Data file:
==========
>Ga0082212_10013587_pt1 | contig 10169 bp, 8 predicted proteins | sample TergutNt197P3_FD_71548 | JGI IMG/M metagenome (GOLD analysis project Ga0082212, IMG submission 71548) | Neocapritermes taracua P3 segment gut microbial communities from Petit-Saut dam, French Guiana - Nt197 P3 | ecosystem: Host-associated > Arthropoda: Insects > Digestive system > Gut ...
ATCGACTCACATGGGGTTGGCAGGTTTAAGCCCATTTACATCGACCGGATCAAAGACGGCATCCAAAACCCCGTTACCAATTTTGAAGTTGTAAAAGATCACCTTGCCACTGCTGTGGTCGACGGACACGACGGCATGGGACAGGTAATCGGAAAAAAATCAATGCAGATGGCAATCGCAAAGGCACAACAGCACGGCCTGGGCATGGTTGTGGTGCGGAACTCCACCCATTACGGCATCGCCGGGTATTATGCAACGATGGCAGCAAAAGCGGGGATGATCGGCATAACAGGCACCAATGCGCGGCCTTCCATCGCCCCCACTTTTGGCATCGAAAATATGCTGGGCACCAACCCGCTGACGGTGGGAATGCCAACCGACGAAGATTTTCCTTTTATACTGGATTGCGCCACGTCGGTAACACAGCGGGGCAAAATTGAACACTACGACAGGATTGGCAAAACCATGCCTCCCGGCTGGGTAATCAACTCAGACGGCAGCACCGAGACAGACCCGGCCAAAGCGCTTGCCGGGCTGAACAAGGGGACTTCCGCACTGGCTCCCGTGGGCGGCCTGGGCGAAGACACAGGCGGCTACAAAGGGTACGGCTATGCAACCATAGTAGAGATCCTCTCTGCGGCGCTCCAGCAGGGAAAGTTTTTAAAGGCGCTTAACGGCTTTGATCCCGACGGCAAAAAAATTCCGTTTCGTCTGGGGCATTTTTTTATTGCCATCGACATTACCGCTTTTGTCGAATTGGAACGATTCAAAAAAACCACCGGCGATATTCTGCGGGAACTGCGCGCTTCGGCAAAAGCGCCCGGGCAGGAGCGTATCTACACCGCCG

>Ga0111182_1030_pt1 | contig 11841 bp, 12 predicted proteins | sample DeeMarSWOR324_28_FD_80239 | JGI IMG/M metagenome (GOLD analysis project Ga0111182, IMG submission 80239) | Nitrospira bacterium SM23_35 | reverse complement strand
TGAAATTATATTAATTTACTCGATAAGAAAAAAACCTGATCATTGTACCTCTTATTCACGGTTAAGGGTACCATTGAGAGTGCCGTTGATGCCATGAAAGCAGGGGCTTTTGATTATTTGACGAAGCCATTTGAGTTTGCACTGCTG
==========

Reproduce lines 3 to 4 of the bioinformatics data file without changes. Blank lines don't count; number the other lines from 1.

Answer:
>Ga0111182_1030_pt1 | contig 11841 bp, 12 predicted proteins | sample DeeMarSWOR324_28_FD_80239 | JGI IMG/M metagenome (GOLD analysis project Ga0111182, IMG submission 80239) | Nitrospira bacterium SM23_35 | reverse complement strand
TGAAATTATATTAATTTACTCGATAAGAAAAAAACCTGATCATTGTACCTCTTATTCACGGTTAAGGGTACCATTGAGAGTGCCGTTGATGCCATGAAAGCAGGGGCTTTTGATTATTTGACGAAGCCATTTGAGTTTGCACTGCTG